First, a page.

Regardless of the subject being taught, a good teacher begins with the knowledge and experience a child brings to the classroom. With this background, the teacher begins introducing the new material, relating it as closely as possible to the familiar and real world of the student. The teacher then gives the student opportunities to practice and apply the new concept or skill in as many ways as possible. Next, the teacher tests the student in some manner to see how successfully he or she has mastered the new skill or concept – and how successfully the teacher has taught it. Usually, some reteaching is necessary following the test. Therefore, “teach, test and reteach” is a good way to describe the procedure.

    The real challenge for the teacher is in the reteaching process. He or she must have sufficient imagination, time, patience, caring, and enthusiasm to keep the student motivated.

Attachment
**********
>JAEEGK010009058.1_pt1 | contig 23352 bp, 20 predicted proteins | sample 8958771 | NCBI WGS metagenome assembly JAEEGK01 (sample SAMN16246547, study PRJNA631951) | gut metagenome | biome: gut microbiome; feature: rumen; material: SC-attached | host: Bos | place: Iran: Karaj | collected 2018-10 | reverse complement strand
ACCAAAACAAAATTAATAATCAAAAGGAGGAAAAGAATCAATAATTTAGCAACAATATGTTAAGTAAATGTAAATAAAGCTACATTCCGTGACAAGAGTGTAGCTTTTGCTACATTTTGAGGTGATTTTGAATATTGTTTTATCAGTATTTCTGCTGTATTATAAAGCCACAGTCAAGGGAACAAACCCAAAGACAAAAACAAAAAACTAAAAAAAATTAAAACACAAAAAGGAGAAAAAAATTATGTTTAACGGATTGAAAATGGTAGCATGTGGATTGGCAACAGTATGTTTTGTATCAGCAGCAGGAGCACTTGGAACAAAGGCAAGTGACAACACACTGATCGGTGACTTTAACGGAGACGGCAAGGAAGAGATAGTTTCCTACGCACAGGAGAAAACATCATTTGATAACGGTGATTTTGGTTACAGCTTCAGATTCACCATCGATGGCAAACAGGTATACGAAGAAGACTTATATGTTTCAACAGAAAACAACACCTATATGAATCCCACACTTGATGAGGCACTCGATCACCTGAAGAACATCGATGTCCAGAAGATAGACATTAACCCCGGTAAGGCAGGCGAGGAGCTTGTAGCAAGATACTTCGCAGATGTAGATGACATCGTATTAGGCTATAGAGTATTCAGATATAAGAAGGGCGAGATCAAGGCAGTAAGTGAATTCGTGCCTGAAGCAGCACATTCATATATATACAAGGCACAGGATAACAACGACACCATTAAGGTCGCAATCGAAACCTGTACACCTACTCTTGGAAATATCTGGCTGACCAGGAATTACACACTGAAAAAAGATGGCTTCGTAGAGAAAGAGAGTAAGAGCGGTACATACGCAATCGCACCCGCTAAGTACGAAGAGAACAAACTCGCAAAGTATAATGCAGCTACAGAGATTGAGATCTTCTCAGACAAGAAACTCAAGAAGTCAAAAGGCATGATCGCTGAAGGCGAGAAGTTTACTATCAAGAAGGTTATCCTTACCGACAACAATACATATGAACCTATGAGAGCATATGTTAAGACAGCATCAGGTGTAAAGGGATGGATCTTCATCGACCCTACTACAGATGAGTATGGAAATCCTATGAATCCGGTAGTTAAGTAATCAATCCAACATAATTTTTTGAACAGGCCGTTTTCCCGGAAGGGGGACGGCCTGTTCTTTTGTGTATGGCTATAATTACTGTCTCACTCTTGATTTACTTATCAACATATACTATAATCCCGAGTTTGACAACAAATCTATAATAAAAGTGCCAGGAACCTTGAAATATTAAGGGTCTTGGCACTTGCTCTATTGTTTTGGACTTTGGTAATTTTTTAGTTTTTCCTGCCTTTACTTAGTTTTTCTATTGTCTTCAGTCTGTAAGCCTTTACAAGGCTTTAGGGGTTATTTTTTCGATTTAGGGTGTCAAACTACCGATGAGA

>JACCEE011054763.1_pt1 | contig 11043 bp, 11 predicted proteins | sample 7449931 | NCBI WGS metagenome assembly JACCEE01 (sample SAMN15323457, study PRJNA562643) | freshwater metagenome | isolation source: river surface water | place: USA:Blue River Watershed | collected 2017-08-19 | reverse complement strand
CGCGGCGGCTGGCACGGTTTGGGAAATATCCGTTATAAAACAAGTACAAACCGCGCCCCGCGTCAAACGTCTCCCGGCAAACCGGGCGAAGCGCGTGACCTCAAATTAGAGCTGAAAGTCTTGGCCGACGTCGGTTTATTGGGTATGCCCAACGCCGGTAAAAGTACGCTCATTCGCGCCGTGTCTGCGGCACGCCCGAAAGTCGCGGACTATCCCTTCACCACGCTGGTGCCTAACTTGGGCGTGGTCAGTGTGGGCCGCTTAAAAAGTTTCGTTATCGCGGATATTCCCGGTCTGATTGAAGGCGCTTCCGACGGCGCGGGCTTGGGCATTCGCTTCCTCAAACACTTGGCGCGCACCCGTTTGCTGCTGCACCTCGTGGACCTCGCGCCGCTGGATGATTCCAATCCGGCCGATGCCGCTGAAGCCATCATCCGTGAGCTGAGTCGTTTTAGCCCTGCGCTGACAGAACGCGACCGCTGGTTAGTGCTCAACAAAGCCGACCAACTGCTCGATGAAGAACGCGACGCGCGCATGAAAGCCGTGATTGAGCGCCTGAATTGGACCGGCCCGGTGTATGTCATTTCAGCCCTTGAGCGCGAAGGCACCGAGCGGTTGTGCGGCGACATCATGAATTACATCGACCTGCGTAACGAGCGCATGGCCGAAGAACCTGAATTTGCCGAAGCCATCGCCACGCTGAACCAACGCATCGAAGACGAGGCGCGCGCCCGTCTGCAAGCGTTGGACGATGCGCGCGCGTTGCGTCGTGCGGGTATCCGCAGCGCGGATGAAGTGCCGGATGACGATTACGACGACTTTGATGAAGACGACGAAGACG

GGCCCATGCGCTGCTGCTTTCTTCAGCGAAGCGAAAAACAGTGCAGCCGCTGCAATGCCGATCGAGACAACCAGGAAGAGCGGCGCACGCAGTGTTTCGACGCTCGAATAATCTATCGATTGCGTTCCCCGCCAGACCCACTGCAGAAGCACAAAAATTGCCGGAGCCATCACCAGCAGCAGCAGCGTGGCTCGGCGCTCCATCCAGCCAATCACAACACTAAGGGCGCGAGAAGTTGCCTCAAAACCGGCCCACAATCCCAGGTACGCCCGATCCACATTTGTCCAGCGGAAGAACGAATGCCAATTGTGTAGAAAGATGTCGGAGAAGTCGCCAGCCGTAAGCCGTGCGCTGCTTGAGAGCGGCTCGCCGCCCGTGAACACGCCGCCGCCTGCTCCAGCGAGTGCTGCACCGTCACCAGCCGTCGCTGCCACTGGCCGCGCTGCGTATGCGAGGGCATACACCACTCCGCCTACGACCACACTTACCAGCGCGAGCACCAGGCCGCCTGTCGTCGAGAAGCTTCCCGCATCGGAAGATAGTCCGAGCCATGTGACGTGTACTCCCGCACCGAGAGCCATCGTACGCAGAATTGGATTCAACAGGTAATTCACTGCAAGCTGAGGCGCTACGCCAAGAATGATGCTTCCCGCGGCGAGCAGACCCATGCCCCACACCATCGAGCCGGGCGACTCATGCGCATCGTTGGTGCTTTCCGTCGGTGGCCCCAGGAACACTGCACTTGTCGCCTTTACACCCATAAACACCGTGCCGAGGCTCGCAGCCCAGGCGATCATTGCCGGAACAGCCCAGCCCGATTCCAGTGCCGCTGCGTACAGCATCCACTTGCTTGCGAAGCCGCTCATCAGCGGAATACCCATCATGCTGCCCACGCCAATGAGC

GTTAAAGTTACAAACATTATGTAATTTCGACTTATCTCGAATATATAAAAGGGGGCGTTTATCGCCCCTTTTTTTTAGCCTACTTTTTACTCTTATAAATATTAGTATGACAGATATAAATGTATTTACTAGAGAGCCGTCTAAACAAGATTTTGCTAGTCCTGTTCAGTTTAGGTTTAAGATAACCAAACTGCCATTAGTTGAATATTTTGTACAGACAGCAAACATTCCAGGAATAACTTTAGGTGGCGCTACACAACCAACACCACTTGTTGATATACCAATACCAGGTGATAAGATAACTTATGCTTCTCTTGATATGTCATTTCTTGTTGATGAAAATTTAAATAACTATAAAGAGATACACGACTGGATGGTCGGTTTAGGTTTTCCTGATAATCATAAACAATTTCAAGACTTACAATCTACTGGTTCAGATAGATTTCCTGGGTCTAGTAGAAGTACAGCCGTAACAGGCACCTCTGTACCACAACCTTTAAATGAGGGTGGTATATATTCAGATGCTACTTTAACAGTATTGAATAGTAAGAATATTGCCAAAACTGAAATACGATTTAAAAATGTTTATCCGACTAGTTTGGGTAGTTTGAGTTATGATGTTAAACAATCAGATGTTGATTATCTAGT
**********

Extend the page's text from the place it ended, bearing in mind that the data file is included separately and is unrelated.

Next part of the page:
It is important to remember that, throughout this process, the teacher is working with many students during the course of a day. Nevertheless, teachers plan carefully to provide for students’ individual differences. The challenge is to develop students’ imaginations and interests while imparting necessary knowledge and skills.

    It’s unrealistic to expect that every teacher will succeed with every child all of the time. Obviously, there are human and professional limitations. However, it’s reasonable to expect that all teachers will succeed with most of their students most of the time. This is why teachers spend so much time carefully selecting materials, planning, and evaluating.

    The modern teacher uses a variety of techniques, equipment, and materials to make the learning process seem more exciting today than it was in years past. Nevertheless, the essential technique remains one of teaching, testing, and reteaching – until some level of mastery has been attained.

    As parents and citizens, we need to know what is taught in our schools – as well as how it is taught. Such an understanding enables us to help our children find success.

    Mr. Chairman, I would direct your attention and that of the board members and staff to the additions to my report. These items represent the awards, the achievements and the successes of our students and staff within the boundaries of the Cape Breton-Victoria Regional School Board.